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Different shades of green– What is ethical investing?

Stefan Stevanovic, 24 August 2018

Ethical or socially responsible investing continues to be a hot topic of discussion globally and in New Zealand. 

The astonishing revelation at the start of the year that the Florida Teachers Pension Fund invested in the gun company that sold the assault rifle used to massacre students and colleagues at a Florida school raised some serious questions regarding responsible investment. Tragically, it was not the only gun manufacturer in their portfolio.

Closer to home RNZ recently uncovered the Auckland City Council’s $320m investment portfolio held shares in tobacco companies, while ironically implementing a Smokefree Policy across parks, playgrounds, stadiums and other council owned property. After considerable ratepayer response and public backlash, the councillors finally voted to divest out of tobacco.

Despite the topic of socially responsible investing often resurfacing and attracting a lot of attention, the actual amount of money allocated to socially responsible investment funds remains very low. Looking at New Zealand, a country that has reputation for being a pioneer in progressive social policy and a strong drive for sustainability, it is somewhat surprising that approximately 0.3% of all KiwiSaver savings are invested in socially responsible funds*. However, this is gaining momentum as global trends show a strong desire and uptake from younger investors.

The challenge investors face today is deciphering which fund in New Zealand is truly socially responsible.

There is a broad range of investment funds or strategies labelled as green, ethical, socially responsible or sustainable with varying levels of screens and processes in place. There are examples of funds that label themselves as “green” but still invest in companies that emit exorbitant amounts of greenhouse gases, or mine and explore for oil. That might be acceptable for some investors, while many others who are concerned about climate change and the risks it poses would expect these types of companies to be excluded from their investments.

How green do you want to be 

The chart below shows the broad range of socially responsible investment funds, from impact-based funds designed to deliver positive environmental and social outcomes to those that exclude controversial industries or specifically take into account environmental, social or governance (ESG) factors. Importantly, investors also need to be mindful how this affects their risk and potential returns

The range of socially responsible investment funds

Green

      

In 2016, many KiwiSaver funds amended their investment policies to exclude tobacco and controversial weapons manufacturers, simply by adopting the New Zealand Super Fund’s exclusion list. This exclusion list is comprised of companies that many would classify as the worst perpetrators, such as those with severe human rights abuse allegations, or those that produce banned products. Therefore, these funds are still allowing investment in other controversial industry segments such as gun manufacturing, casino operators and heavy coal users.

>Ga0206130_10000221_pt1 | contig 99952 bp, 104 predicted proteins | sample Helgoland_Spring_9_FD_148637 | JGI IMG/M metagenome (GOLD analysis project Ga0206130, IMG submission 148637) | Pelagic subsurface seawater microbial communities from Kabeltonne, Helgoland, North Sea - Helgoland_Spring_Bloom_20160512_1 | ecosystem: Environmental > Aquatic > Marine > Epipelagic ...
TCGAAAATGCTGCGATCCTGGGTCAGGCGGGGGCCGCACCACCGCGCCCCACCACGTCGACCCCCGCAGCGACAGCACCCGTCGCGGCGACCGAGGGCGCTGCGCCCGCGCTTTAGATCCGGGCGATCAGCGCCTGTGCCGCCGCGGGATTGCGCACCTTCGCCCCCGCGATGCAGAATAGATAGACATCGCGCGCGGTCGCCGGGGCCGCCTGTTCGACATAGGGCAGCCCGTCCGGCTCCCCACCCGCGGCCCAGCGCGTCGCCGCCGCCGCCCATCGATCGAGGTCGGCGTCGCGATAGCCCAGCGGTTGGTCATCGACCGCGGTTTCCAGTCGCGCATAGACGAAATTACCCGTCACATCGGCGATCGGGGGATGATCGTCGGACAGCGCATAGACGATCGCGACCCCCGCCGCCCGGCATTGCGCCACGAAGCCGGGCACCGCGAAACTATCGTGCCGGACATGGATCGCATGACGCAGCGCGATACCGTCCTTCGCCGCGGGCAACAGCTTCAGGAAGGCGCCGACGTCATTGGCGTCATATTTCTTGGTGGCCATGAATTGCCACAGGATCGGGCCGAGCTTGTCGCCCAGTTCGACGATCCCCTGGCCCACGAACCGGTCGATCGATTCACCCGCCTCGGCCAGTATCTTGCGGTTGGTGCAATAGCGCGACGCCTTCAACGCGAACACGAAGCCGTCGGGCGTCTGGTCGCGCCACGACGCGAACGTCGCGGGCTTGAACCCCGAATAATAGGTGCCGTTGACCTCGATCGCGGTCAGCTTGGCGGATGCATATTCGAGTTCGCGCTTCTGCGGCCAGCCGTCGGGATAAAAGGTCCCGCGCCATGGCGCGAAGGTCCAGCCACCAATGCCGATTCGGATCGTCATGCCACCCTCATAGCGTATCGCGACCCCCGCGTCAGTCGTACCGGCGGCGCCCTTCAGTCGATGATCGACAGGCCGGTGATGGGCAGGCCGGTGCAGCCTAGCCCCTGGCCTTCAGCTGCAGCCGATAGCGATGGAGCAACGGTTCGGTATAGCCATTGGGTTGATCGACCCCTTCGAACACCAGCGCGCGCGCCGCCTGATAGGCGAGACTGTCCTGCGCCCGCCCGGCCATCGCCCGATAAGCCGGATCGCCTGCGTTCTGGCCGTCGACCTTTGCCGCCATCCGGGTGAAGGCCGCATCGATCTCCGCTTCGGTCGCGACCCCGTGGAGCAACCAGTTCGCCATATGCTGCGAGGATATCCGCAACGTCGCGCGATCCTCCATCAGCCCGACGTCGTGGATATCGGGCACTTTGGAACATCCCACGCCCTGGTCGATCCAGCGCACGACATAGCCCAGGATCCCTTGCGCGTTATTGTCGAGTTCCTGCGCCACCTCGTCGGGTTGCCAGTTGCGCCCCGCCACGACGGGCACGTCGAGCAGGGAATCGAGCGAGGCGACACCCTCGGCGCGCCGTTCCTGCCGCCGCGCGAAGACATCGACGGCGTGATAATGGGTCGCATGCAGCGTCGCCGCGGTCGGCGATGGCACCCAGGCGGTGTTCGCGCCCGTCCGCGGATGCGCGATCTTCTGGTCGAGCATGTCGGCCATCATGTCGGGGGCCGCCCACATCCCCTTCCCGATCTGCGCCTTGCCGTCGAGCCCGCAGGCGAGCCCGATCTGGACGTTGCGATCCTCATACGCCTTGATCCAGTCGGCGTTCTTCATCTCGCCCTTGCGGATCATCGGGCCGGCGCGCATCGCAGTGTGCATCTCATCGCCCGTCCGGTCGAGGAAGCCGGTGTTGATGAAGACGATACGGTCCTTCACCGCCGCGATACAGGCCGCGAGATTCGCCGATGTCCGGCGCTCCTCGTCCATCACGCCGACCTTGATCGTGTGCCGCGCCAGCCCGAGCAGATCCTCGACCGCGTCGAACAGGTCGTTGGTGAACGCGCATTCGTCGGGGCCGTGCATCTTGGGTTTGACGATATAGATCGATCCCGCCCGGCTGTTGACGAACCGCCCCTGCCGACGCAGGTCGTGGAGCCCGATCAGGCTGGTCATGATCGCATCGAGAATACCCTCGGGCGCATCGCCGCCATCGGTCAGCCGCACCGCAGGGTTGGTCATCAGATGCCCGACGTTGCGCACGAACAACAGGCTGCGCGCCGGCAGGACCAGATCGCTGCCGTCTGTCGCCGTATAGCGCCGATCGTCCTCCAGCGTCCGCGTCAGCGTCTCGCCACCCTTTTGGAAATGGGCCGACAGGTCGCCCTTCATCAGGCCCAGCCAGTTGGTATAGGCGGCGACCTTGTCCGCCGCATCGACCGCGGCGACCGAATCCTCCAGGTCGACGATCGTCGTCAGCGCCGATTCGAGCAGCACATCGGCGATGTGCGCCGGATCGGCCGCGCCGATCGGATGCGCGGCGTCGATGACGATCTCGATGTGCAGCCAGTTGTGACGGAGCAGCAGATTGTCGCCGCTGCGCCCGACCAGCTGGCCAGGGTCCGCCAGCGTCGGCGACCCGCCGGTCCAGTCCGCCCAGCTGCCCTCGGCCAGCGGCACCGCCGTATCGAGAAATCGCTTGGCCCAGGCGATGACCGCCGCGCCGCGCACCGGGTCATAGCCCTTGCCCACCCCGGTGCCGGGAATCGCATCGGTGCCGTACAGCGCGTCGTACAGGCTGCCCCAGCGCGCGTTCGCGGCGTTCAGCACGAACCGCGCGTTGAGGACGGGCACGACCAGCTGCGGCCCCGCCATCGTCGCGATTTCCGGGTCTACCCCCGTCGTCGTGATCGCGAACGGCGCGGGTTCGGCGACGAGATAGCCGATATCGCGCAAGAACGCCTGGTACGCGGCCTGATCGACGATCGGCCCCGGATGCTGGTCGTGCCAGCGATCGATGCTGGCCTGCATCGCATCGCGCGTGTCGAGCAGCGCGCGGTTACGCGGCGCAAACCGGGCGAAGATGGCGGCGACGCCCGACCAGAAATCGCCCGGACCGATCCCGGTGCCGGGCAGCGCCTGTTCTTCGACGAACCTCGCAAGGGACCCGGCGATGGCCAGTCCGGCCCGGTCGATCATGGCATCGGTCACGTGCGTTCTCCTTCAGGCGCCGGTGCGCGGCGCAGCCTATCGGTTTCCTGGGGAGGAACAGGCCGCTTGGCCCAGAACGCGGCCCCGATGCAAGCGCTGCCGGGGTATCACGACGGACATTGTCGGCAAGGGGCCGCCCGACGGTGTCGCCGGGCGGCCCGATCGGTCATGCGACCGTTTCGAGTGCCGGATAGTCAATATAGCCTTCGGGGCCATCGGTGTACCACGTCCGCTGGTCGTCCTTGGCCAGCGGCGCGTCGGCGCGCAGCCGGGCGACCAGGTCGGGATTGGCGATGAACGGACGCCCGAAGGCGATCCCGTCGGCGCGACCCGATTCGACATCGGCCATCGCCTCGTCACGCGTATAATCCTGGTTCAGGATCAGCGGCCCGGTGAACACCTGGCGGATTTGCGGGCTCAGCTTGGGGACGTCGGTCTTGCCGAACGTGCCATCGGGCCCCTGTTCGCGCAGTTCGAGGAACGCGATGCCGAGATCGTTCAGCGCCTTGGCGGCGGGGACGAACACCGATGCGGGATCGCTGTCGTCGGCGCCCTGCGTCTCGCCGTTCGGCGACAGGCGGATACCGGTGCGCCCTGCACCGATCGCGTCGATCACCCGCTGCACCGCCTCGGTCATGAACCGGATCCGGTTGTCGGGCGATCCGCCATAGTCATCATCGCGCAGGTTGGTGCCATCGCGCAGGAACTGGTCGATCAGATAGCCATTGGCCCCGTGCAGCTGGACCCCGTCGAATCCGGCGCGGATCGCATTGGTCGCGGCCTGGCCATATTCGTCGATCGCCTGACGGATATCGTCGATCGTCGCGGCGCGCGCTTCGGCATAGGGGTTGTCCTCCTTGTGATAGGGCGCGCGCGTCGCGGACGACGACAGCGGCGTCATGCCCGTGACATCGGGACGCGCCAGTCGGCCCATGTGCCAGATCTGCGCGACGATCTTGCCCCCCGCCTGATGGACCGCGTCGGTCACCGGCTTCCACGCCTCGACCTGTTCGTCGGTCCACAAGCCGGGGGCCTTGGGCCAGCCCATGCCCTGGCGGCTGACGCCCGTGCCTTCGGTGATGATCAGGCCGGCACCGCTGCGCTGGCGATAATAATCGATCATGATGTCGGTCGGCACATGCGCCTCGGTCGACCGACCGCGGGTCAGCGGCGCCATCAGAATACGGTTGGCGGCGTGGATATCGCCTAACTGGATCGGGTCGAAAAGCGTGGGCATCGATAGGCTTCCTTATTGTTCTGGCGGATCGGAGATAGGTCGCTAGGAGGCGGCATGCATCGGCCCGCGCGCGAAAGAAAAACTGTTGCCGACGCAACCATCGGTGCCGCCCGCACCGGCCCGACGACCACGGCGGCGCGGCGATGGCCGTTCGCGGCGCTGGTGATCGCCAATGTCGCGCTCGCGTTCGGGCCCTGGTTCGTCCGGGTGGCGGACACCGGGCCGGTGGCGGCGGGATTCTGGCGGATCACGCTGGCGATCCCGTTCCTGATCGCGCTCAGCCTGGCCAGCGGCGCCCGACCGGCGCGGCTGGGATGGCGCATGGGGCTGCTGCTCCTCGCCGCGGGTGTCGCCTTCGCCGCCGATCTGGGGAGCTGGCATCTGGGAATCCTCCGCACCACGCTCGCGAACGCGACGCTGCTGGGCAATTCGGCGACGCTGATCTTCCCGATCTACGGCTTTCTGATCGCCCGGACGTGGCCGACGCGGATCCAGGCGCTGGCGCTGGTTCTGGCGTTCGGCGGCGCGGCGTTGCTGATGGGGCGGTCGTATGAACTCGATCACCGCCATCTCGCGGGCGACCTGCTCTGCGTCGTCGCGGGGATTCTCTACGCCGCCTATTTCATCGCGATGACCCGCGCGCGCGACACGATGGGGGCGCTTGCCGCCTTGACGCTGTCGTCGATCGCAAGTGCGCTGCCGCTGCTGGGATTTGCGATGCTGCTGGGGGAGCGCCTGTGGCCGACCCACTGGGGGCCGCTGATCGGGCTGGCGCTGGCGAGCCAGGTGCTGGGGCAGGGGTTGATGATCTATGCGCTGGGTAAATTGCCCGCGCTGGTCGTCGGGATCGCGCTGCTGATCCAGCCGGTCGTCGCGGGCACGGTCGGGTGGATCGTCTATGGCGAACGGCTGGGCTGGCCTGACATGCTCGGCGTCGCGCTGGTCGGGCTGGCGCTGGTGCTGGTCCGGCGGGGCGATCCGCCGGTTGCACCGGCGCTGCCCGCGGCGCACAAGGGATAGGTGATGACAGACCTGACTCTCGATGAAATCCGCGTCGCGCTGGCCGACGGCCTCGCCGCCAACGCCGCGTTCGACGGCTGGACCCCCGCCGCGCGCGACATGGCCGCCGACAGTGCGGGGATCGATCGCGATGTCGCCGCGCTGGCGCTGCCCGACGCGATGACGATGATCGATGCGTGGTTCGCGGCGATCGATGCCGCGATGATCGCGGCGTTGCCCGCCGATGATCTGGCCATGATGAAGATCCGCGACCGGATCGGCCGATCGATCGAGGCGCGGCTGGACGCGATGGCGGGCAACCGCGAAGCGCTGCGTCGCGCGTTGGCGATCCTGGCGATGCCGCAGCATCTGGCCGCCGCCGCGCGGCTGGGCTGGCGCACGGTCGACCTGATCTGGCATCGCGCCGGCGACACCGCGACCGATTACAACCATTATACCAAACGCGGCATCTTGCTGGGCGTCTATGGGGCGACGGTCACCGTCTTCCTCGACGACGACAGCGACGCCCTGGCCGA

QuayStreet Asset Management screens for “good” and “bad”

At QuayStreet, our stringent socially responsible investment process is designed to appeal to a very wide group of responsible investors without compromising investment returns. We apply a two stage screening process where we first filter out those companies that operate in what many would consider to be immoral industries or clearly have negative environmental or social effects. Of the seven industries that we exclude the main ones are fossil fuel miners, tobacco, weapons manufacturing and nuclear.

The second stage, during the portfolio construction process, we assesses each company’s performance against ESG factors. We take a deeper dive into how the business operates, what effect it has on the environment, how it conducts itself and decide if it meets our criteria. The basic idea is that a company with strong ESG performance is one that is focused on sustainability and therefore is more likely to achieve greater long-term returns.

As one of the first socially responsible KiwiSaver funds available to the public, the QuayStreet Socially Responsible Fund has fine-tuned its qualitative-based research over the past decade and is true to its name. Find out more about our Socially Responsible Investment Fund and our SRI process.

QuayStreet’s Socially Responsible Investment Screening Process

SRI Process

Find out more about the Socially Responsible Investment Fund >  

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